Wow. Incredible visual effects, scenery, characters. And even an interesting story. Some things remind me of Lord of the Rings. The problem of power and it's danger of destroying character. And Natalie Portman as Senator Padmé Amidala is great :-) more (IMDB)
Tuesday, May 14, 2002
Saturday, May 11, 2002
Sunday, May 05, 2002
Potential MS-Office Replacement: OpenOffice.org
Yesterday I downloaded and installed OpenOffice.org. I must admit that this stuff by far exceeded my expectations. I expected some buggy, slow software, with lots of nice MS-Office functionality missing, and odd user interface. Well, not so. This stuff is surprisingly fast (I think it's faster than MS Office), didn't crash so far, nice UI, reads MS-Office documents without messing them up too much, I found every functionality I've looked for so far... word processing, spreadsheet, presentation, drawing. What's missing is the Outlook piece, i.e. Email, Calendar, ToDo, Contacts.
Today I've been doing some Research on Cross-Platform Email Server and Client Software.
- Postfix (Open Source, sendmail replacement, i.e. SMTP only)
- QMail (Open Source, sendmail replacement, i.e. SMTP only, MySQL support for account DB)
- Courier (Open Source, ESMTP, IMAP, POP3, LDAP, SSL, and HTTP; GNU GPL, see also http://sourceforge.net/projects/courier)
- Stalker CommunigatePro (Commercial License)
What's really nice is the modular architecture of Postfix/Qmail and Courier. You can use Postfix/Qmail to receive/send email and store the Email in user directories in a standard "Maildir" format. Then you can use other software to provide IMAP, POP3 or HTTP access to this data.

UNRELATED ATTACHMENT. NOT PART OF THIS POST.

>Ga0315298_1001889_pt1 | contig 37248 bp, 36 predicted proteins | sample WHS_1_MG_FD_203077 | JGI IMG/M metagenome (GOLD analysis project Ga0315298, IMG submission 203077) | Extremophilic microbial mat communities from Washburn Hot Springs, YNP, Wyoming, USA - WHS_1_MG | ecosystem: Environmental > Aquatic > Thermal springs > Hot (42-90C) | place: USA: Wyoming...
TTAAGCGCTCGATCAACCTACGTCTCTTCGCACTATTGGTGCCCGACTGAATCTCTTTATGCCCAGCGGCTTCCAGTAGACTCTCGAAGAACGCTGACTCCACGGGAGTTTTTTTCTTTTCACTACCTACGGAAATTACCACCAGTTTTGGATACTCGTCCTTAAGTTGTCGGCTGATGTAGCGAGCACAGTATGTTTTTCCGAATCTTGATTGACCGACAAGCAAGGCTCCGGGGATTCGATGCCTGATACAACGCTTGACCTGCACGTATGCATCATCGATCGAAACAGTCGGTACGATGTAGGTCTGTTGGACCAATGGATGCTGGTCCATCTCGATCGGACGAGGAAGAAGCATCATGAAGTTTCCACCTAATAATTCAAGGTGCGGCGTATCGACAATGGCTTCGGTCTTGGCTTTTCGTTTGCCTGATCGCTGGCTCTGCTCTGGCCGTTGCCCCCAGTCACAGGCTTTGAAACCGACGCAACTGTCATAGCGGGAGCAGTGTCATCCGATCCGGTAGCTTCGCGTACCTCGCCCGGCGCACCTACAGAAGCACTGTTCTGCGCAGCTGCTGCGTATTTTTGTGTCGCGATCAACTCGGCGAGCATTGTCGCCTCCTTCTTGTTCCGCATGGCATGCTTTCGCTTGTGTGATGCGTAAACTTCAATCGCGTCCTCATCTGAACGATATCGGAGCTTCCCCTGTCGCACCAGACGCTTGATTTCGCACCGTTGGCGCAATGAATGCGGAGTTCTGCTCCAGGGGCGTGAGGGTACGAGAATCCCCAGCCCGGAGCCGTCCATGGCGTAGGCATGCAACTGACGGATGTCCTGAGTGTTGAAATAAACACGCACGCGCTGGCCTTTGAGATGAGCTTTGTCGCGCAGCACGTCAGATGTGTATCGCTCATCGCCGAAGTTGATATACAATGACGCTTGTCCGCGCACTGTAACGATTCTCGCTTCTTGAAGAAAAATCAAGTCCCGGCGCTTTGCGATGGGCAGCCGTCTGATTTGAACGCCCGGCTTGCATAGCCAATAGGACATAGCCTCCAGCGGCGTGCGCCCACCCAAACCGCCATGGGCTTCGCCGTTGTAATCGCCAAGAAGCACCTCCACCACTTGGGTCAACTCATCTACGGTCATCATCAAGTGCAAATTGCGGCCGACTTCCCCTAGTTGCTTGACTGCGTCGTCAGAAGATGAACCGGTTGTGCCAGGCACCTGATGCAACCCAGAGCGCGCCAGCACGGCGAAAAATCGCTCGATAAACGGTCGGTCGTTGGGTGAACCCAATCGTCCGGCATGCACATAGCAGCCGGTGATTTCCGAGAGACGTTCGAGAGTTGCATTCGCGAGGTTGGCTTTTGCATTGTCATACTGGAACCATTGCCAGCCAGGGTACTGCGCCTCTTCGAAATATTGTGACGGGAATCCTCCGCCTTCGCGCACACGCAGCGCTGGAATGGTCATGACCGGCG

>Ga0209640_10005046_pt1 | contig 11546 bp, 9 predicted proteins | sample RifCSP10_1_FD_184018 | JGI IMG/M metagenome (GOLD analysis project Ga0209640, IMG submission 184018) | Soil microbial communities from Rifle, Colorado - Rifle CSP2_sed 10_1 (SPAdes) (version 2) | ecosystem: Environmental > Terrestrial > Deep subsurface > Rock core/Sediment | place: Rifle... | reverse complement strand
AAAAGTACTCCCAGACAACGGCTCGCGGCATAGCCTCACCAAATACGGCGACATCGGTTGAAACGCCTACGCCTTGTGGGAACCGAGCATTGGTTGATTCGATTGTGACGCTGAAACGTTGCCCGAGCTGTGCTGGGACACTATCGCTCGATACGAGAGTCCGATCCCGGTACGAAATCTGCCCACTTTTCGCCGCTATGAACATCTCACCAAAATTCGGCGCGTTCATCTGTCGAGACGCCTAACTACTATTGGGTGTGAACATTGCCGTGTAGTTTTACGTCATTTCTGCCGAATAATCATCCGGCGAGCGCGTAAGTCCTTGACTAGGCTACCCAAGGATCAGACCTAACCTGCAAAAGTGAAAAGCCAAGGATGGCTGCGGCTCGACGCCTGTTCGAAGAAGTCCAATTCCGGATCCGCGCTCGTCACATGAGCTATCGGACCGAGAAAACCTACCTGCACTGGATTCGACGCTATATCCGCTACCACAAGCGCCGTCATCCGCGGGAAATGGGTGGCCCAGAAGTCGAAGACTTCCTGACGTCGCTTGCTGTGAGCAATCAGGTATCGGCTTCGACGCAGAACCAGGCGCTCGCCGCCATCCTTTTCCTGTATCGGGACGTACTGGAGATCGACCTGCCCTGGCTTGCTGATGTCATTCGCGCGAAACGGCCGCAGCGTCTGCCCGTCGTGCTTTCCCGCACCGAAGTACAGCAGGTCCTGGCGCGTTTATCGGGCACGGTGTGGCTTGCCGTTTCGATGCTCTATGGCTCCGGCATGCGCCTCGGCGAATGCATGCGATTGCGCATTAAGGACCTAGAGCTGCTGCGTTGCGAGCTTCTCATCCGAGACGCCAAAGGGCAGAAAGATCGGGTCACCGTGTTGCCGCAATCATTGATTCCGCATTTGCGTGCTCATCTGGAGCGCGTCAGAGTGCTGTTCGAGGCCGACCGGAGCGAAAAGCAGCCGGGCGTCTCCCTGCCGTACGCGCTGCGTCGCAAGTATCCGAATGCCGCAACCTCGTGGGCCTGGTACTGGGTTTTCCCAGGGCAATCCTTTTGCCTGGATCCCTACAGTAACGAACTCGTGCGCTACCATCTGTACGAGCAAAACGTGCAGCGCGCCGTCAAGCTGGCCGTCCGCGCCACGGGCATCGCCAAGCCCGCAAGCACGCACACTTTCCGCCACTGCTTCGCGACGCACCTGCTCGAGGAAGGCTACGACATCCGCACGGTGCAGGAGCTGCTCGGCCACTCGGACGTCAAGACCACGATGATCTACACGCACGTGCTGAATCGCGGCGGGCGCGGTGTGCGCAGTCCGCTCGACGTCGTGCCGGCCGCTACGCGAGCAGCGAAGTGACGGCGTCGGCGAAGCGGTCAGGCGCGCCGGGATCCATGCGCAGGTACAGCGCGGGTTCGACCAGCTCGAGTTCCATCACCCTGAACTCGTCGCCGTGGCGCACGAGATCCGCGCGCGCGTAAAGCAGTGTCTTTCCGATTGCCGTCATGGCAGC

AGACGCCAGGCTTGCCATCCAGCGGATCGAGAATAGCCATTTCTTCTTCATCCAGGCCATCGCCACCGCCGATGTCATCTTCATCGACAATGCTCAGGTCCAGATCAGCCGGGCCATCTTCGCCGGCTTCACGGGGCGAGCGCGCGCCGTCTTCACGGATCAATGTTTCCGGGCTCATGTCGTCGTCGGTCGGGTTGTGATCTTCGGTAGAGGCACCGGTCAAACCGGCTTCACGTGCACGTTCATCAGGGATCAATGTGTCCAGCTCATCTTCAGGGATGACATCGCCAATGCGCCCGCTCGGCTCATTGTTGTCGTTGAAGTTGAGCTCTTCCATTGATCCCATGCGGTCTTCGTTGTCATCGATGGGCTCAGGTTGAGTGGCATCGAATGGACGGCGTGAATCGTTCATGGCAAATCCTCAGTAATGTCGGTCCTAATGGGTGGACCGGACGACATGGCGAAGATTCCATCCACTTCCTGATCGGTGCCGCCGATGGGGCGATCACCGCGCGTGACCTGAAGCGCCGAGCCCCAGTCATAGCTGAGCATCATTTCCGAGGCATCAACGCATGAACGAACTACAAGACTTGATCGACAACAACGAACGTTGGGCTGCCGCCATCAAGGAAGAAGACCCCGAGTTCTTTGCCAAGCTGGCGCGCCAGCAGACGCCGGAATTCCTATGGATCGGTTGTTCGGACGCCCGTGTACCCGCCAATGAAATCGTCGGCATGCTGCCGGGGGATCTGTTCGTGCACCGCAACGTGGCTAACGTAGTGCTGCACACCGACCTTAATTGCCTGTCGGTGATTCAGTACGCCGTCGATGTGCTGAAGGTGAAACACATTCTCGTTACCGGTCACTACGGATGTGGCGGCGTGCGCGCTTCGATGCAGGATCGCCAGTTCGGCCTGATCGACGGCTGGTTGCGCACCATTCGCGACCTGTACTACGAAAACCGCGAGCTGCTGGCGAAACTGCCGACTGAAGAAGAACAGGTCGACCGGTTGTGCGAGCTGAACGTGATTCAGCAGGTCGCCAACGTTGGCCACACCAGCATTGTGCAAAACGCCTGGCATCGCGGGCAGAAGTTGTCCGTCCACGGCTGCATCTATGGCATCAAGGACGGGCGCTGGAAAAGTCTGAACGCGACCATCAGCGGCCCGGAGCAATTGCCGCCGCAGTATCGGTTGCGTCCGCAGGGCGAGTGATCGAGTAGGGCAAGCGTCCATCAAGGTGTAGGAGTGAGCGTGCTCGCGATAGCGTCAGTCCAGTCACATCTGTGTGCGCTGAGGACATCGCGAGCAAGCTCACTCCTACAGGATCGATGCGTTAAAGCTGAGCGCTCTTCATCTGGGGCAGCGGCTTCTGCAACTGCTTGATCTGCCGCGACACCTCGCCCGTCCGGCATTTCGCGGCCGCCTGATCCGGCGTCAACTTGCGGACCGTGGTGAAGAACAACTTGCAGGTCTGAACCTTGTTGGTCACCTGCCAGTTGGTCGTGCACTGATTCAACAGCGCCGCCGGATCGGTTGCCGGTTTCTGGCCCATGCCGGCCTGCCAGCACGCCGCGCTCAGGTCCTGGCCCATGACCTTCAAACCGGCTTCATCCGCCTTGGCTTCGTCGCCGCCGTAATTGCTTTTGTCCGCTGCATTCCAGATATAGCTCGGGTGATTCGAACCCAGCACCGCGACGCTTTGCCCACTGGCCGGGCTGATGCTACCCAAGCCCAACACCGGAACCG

Email Clients supporting IMAP and LDAP:
- Mozilla (Open Source, currently RC1, no calendar)
- Ximian Evolution (Open Source but Linux only, includes calendar, an Exchange 2000 connector is available for $69 per seat)
The well-known programs Eudora and Pegasus Mail are both available for Windows and MacOS only, Ximian is available on Linux only. So there's only Mozilla left, however it does only email and news, no calendar. That's really a bit sad. In summary, if the calendar is a must, you have to use Exchange Server 2000 as back-end and then Outlook for Windows clients and Ximian with Exchange Connector for Linux clients. If you can live without the calendar (at least for a while), use Mozilla with any IMAP/LDAP back-end and hope that Mozilla will add the calendar soon.
Nick Denton says in his article that a company where people do not work very long hours, only work 4 days a week (i.e. 80%) and "have a life besides their job" should be more efficient and productive. He claims that people work more disciplined and effective if they have to get everything done by 5:30pm, e.g. to relieve their kids from childcare. Secondly, they focus on getting their job done instead of "satisfying their psychological needs" through their job - meaning they are more flexible mentally regarding changes in their job, less interested in politics and endless fruitless discussions just to prove they were "right", etc.
It sounds convincing, however I'm not sure if it really works. Dave Winer believes it doesn't.